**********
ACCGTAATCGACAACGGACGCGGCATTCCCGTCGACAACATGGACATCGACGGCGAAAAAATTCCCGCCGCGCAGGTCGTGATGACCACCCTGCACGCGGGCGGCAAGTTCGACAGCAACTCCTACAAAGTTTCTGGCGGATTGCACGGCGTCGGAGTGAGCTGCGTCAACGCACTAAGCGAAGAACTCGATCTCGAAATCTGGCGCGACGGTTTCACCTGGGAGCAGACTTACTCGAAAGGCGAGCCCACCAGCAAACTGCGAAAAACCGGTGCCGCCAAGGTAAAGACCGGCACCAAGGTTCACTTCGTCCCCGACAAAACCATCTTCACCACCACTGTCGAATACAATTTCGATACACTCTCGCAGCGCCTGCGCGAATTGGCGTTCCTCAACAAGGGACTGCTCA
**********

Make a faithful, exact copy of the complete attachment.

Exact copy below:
ACCGTAATCGACAACGGACGCGGCATTCCCGTCGACAACATGGACATCGACGGCGAAAAAATTCCCGCCGCGCAGGTCGTGATGACCACCCTGCACGCGGGCGGCAAGTTCGACAGCAACTCCTACAAAGTTTCTGGCGGATTGCACGGCGTCGGAGTGAGCTGCGTCAACGCACTAAGCGAAGAACTCGATCTCGAAATCTGGCGCGACGGTTTCACCTGGGAGCAGACTTACTCGAAAGGCGAGCCCACCAGCAAACTGCGAAAAACCGGTGCCGCCAAGGTAAAGACCGGCACCAAGGTTCACTTCGTCCCCGACAAAACCATCTTCACCACCACTGTCGAATACAATTTCGATACACTCTCGCAGCGCCTGCGCGAATTGGCGTTCCTCAACAAGGGACTGCTCA